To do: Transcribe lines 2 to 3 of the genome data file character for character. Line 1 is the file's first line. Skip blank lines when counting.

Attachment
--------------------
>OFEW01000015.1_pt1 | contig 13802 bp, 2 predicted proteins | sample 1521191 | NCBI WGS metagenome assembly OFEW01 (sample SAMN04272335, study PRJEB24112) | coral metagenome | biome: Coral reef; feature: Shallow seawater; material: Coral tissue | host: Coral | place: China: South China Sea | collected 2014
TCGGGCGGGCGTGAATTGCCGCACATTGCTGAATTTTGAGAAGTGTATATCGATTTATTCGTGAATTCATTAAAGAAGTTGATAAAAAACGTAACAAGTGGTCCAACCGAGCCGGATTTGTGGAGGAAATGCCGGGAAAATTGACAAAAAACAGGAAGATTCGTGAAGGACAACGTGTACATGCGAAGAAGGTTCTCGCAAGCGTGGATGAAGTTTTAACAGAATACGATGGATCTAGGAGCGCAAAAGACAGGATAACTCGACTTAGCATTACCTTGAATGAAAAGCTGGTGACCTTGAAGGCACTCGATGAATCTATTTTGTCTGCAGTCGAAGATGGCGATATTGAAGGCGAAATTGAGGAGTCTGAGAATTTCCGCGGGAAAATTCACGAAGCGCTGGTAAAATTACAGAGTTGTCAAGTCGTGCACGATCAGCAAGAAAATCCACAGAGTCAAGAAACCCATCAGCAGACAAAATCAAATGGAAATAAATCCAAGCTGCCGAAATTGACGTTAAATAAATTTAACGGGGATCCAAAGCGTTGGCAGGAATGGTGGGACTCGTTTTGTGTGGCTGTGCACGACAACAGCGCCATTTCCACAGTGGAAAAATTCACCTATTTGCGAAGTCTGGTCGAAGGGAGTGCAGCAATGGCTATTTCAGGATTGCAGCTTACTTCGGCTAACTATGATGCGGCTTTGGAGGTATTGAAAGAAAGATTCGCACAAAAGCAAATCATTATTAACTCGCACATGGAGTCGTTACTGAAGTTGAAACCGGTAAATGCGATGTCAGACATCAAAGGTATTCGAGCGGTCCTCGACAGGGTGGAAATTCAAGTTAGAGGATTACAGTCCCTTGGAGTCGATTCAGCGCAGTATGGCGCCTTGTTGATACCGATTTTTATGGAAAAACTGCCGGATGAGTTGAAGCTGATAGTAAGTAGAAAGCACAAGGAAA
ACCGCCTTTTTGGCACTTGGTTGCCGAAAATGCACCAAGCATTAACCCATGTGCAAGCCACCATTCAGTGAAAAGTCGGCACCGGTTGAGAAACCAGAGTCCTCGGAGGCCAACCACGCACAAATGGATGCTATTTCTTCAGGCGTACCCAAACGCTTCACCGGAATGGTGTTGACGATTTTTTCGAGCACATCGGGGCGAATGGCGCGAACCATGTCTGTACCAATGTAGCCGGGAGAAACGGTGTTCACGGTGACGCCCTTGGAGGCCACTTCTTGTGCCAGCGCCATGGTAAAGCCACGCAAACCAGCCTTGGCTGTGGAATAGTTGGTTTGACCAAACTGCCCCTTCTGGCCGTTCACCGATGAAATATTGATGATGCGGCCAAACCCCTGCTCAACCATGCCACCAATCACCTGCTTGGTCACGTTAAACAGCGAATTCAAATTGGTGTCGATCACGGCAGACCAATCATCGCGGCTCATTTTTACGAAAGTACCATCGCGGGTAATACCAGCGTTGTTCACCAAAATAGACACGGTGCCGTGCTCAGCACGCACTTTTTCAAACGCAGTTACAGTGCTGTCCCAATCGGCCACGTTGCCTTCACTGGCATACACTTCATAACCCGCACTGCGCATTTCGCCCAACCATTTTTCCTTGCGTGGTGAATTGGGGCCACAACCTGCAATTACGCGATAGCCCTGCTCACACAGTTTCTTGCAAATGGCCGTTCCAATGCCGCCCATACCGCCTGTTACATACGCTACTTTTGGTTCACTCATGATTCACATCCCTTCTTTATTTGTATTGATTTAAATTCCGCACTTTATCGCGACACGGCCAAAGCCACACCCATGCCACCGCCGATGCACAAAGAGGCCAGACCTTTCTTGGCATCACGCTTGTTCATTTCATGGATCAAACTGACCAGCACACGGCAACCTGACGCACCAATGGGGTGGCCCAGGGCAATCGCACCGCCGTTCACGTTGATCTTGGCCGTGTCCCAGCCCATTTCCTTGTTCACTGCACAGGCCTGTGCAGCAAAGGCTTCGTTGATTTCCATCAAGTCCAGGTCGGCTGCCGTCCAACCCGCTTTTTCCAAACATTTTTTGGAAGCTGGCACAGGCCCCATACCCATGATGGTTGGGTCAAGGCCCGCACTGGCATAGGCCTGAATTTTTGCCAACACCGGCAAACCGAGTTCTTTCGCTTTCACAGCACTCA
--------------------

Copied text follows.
TCGGGCGGGCGTGAATTGCCGCACATTGCTGAATTTTGAGAAGTGTATATCGATTTATTCGTGAATTCATTAAAGAAGTTGATAAAAAACGTAACAAGTGGTCCAACCGAGCCGGATTTGTGGAGGAAATGCCGGGAAAATTGACAAAAAACAGGAAGATTCGTGAAGGACAACGTGTACATGCGAAGAAGGTTCTCGCAAGCGTGGATGAAGTTTTAACAGAATACGATGGATCTAGGAGCGCAAAAGACAGGATAACTCGACTTAGCATTACCTTGAATGAAAAGCTGGTGACCTTGAAGGCACTCGATGAATCTATTTTGTCTGCAGTCGAAGATGGCGATATTGAAGGCGAAATTGAGGAGTCTGAGAATTTCCGCGGGAAAATTCACGAAGCGCTGGTAAAATTACAGAGTTGTCAAGTCGTGCACGATCAGCAAGAAAATCCACAGAGTCAAGAAACCCATCAGCAGACAAAATCAAATGGAAATAAATCCAAGCTGCCGAAATTGACGTTAAATAAATTTAACGGGGATCCAAAGCGTTGGCAGGAATGGTGGGACTCGTTTTGTGTGGCTGTGCACGACAACAGCGCCATTTCCACAGTGGAAAAATTCACCTATTTGCGAAGTCTGGTCGAAGGGAGTGCAGCAATGGCTATTTCAGGATTGCAGCTTACTTCGGCTAACTATGATGCGGCTTTGGAGGTATTGAAAGAAAGATTCGCACAAAAGCAAATCATTATTAACTCGCACATGGAGTCGTTACTGAAGTTGAAACCGGTAAATGCGATGTCAGACATCAAAGGTATTCGAGCGGTCCTCGACAGGGTGGAAATTCAAGTTAGAGGATTACAGTCCCTTGGAGTCGATTCAGCGCAGTATGGCGCCTTGTTGATACCGATTTTTATGGAAAAACTGCCGGATGAGTTGAAGCTGATAGTAAGTAGAAAGCACAAGGAAA
ACCGCCTTTTTGGCACTTGGTTGCCGAAAATGCACCAAGCATTAACCCATGTGCAAGCCACCATTCAGTGAAAAGTCGGCACCGGTTGAGAAACCAGAGTCCTCGGAGGCCAACCACGCACAAATGGATGCTATTTCTTCAGGCGTACCCAAACGCTTCACCGGAATGGTGTTGACGATTTTTTCGAGCACATCGGGGCGAATGGCGCGAACCATGTCTGTACCAATGTAGCCGGGAGAAACGGTGTTCACGGTGACGCCCTTGGAGGCCACTTCTTGTGCCAGCGCCATGGTAAAGCCACGCAAACCAGCCTTGGCTGTGGAATAGTTGGTTTGACCAAACTGCCCCTTCTGGCCGTTCACCGATGAAATATTGATGATGCGGCCAAACCCCTGCTCAACCATGCCACCAATCACCTGCTTGGTCACGTTAAACAGCGAATTCAAATTGGTGTCGATCACGGCAGACCAATCATCGCGGCTCATTTTTACGAAAGTACCATCGCGGGTAATACCAGCGTTGTTCACCAAAATAGACACGGTGCCGTGCTCAGCACGCACTTTTTCAAACGCAGTTACAGTGCTGTCCCAATCGGCCACGTTGCCTTCACTGGCATACACTTCATAACCCGCACTGCGCATTTCGCCCAACCATTTTTCCTTGCGTGGTGAATTGGGGCCACAACCTGCAATTACGCGATAGCCCTGCTCACACAGTTTCTTGCAAATGGCCGTTCCAATGCCGCCCATACCGCCTGTTACATACGCTACTTTTGGTTCACTCATGATTCACATCCCTTCTTTATTTGTATTGATTTAAATTCCGCACTTTATCGCGACACGGCCAAAGCCACACCCATGCCACCGCCGATGCACAAAGAGGCCAGACCTTTCTTGGCATCACGCTTGTTCATTTCATGGATCAAACTGACCAGCACACGGCAACCTGACGCACCAATGGGGTGGCCCAGGGCAATCGCACCGCCGTTCACGTTGATCTTGGCCGTGTCCCAGCCCATTTCCTTGTTCACTGCACAGGCCTGTGCAGCAAAGGCTTCGTTGATTTCCATCAAGTCCAGGTCGGCTGCCGTCCAACCCGCTTTTTCCAAACATTTTTTGGAAGCTGGCACAGGCCCCATACCCATGATGGTTGGGTCAAGGCCCGCACTGGCATAGGCCTGAATTTTTGCCAACACCGGCAAACCGAGTTCTTTCGCTTTCACAGCACTCA